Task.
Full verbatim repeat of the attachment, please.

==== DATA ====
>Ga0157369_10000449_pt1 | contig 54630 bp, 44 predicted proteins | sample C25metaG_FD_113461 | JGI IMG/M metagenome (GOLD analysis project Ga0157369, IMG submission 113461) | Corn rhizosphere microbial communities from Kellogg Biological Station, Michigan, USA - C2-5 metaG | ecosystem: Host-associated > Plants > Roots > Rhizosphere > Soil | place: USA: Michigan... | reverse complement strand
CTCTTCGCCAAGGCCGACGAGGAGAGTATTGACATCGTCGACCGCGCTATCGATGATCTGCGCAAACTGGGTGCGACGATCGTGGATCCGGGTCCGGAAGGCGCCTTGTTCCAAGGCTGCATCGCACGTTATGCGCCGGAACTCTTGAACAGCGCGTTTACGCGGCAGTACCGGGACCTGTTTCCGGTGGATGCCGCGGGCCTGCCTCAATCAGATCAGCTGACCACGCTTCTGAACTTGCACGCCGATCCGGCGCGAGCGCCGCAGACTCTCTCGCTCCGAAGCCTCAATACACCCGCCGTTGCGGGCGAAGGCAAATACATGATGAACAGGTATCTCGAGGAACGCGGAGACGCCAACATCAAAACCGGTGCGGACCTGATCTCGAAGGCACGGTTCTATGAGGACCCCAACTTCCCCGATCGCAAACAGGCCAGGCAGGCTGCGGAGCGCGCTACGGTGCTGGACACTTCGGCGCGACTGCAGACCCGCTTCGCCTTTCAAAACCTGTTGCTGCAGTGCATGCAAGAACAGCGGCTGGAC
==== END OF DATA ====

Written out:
>Ga0157369_10000449_pt1 | contig 54630 bp, 44 predicted proteins | sample C25metaG_FD_113461 | JGI IMG/M metagenome (GOLD analysis project Ga0157369, IMG submission 113461) | Corn rhizosphere microbial communities from Kellogg Biological Station, Michigan, USA - C2-5 metaG | ecosystem: Host-associated > Plants > Roots > Rhizosphere > Soil | place: USA: Michigan... | reverse complement strand
CTCTTCGCCAAGGCCGACGAGGAGAGTATTGACATCGTCGACCGCGCTATCGATGATCTGCGCAAACTGGGTGCGACGATCGTGGATCCGGGTCCGGAAGGCGCCTTGTTCCAAGGCTGCATCGCACGTTATGCGCCGGAACTCTTGAACAGCGCGTTTACGCGGCAGTACCGGGACCTGTTTCCGGTGGATGCCGCGGGCCTGCCTCAATCAGATCAGCTGACCACGCTTCTGAACTTGCACGCCGATCCGGCGCGAGCGCCGCAGACTCTCTCGCTCCGAAGCCTCAATACACCCGCCGTTGCGGGCGAAGGCAAATACATGATGAACAGGTATCTCGAGGAACGCGGAGACGCCAACATCAAAACCGGTGCGGACCTGATCTCGAAGGCACGGTTCTATGAGGACCCCAACTTCCCCGATCGCAAACAGGCCAGGCAGGCTGCGGAGCGCGCTACGGTGCTGGACACTTCGGCGCGACTGCAGACCCGCTTCGCCTTTCAAAACCTGTTGCTGCAGTGCATGCAAGAACAGCGGCTGGAC